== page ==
✩  “Shines a light on the hidden problem of unhoused children…A compassion-and-action-awakening book.” – Booklist In the brown house, Claire and Wes were home. But home turned to nowhere and nowhere turned to anywhere. Then somewhere finally came, and finally, always.   This lyrical story is timely and thoughtful, depicting the life of two children thrust into homelessness and uncertain housing situations. Throughout, the duo is challenged by uncomfortable new places and inquiries from strangers, but ultimately, never lose their optimism or determination. Read an excerpt from the Reader's Note providing guidance for talking with children about homelessness. Hear Tonya Lippert read Home aloud.

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Home 2022-04-12T12:20:00-04:00

Finding Home: Children and Homelessness

HOME by Tonya Lippert, PhD, LCSW depicts the lives of two children thrust into homelessness and uncertain housing situations as they move out of their house, to a motel, to a shelter, and finally another more permanent home. Throughout, the duo is challenged by uncomfortable new places and inquiries from strangers, but ultimately, never lose their optimism or determination. They have each other, no matter at home, nowhere, anywhere, or somewhere—always. Here’s an excerpt from the Reader’s Note. I wrote HOME with the hope of increasing empathy for homeless families and children. I wrote it to encourage caregivers’ discussions with children about homelessness that would remind children that we are all connected and all worthy of love, safety, and dignity.  I even envisioned grown-ups reading this book to homeless children, sharing that I was born into homelessness and grew up to write this book, letting children know that they, too, can grow up to better lives. It’s helpful for grown-ups to talk honestly and openly about homelessness and what it means to children and families to live without a home of their own.  Families can be homeless anywhere.  When people lose their homes they tend to move toward towns and cities. Some have enough money for hotels and motels. When they have no more money for them, they might stay with friends or family. Or, if they have no one to stay with, they might go to shelters.  During disasters such as floods, schools, sports arenas, and other large places might become temporary shelters.  People who are unwilling or unable to stay at any of these places might go wherever they can find a place that is hidden from other people and adverse weather to sleep. When talking to children about homelessness, be honest about its causes.  Research indicates that the leading causes are  1) poverty (not having enough money) combined with  2) lack of affordable housing.  In other words, it comes down to money. Yes, there are some people who are homeless for other reasons, however, the reality is that the biggest factor is money: how little one has and how much homes cost. Rather than blaming homelessness on individuals, we’d do better to change its causes. Many people work to help children and families who are homeless. And you can too! To learn more, explore the places below. The Homeless Families Foundation offers ideas about how to help. Project Nite Nite donates a book, blanket, and stuffed animal to homeless children. To research and better understand homelessness, visit the National Center on Family Homelessness.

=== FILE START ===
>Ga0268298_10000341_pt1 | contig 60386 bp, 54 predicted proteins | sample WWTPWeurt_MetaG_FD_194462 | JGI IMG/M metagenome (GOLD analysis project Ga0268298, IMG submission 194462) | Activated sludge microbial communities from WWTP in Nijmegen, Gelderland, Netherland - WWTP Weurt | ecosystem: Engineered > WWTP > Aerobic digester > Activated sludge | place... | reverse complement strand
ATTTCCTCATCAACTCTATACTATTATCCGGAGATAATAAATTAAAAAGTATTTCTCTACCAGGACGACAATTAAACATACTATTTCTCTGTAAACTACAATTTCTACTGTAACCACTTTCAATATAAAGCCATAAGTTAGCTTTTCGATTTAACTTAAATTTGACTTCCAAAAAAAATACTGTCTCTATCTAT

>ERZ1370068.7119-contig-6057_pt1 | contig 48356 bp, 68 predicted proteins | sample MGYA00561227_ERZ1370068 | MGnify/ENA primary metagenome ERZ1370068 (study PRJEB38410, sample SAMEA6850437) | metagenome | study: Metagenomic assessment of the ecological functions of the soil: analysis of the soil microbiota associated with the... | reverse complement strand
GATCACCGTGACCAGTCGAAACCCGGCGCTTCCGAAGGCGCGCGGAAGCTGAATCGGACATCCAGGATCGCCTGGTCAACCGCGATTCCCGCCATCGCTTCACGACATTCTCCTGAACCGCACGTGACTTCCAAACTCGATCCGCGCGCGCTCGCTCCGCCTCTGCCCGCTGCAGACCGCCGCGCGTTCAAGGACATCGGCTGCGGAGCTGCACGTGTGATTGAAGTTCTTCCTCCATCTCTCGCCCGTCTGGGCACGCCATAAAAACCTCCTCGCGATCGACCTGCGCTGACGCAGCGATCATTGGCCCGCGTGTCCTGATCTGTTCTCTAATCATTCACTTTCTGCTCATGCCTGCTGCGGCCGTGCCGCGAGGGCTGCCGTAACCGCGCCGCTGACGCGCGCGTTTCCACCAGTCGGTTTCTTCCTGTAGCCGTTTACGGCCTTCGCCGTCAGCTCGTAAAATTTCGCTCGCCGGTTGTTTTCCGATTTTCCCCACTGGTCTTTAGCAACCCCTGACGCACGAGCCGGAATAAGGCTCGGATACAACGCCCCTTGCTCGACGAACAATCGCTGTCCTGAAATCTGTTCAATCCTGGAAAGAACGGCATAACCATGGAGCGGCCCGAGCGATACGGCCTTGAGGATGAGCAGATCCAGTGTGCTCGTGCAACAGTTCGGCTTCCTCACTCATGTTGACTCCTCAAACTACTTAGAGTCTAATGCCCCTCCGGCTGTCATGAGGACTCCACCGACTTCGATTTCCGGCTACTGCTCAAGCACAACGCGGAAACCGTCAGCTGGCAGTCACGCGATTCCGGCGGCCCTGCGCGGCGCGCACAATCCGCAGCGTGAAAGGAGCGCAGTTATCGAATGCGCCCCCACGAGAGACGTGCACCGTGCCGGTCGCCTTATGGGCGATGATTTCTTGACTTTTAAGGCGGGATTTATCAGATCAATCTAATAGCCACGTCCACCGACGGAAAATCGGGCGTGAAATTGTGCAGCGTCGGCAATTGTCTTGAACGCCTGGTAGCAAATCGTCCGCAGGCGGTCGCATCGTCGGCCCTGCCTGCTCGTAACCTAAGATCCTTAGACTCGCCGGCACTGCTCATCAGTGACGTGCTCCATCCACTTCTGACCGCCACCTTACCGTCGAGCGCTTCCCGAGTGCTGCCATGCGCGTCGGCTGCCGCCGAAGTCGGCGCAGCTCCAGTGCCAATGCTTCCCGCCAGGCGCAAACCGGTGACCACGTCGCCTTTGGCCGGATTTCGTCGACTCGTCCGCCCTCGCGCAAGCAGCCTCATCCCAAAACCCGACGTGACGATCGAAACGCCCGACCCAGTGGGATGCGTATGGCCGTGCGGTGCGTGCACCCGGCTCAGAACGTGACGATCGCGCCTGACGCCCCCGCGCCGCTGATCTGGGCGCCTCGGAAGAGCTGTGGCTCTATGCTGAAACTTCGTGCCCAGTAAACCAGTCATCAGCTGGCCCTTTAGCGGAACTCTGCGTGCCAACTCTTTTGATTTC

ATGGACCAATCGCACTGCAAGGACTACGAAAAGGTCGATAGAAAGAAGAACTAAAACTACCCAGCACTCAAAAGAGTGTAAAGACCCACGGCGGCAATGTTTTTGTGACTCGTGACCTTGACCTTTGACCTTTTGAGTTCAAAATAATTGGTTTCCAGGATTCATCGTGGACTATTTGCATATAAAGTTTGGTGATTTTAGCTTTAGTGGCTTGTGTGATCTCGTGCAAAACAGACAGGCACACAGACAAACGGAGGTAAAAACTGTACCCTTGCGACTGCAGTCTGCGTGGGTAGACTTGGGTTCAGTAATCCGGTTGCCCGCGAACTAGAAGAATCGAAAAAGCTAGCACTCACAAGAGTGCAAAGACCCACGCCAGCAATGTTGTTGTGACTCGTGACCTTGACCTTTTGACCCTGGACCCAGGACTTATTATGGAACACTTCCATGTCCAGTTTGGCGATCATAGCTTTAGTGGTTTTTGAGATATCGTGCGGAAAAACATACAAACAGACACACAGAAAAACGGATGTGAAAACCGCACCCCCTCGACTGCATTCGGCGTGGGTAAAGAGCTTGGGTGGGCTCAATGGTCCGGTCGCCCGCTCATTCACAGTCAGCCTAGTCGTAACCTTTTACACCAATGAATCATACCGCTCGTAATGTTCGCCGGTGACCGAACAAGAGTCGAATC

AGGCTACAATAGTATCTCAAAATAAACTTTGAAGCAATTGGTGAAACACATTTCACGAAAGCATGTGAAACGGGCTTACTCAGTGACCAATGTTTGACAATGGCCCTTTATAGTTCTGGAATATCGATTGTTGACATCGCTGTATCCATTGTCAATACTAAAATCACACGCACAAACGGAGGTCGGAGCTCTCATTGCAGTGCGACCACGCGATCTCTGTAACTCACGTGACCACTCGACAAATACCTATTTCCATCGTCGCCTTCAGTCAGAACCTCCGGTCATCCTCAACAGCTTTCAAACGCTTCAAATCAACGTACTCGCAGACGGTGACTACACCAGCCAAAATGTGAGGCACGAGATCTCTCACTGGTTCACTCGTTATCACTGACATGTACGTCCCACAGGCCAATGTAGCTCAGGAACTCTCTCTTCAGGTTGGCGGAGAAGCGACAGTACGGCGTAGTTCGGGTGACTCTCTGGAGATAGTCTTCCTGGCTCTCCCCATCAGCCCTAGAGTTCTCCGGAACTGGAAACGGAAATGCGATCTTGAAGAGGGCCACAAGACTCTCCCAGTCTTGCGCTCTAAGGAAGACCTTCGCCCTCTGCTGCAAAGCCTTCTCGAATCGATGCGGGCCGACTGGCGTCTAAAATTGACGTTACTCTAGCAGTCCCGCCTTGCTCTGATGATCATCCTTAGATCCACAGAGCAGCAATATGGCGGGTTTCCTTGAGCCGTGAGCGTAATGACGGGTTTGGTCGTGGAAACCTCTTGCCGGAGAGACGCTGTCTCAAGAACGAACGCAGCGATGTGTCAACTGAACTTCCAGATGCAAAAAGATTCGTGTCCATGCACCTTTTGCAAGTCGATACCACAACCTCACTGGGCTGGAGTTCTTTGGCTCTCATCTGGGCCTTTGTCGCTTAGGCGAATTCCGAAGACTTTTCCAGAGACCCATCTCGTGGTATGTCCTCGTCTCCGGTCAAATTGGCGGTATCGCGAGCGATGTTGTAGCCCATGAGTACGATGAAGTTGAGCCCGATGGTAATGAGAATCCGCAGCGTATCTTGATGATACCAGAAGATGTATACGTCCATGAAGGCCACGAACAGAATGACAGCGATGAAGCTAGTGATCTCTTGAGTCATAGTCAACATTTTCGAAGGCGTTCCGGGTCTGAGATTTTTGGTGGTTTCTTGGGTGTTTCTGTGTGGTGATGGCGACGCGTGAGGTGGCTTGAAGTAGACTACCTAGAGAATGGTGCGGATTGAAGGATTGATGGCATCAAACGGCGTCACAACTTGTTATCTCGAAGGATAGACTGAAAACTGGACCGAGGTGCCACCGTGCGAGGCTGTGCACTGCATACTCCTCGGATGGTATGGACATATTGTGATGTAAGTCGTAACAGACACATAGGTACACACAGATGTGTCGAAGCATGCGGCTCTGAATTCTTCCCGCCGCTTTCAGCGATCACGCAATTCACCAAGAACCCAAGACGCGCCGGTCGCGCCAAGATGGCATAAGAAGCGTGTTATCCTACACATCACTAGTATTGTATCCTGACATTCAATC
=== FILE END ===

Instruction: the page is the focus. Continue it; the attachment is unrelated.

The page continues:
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Finding Home: Children and Homelessness 2022-02-07T12:40:41-05:00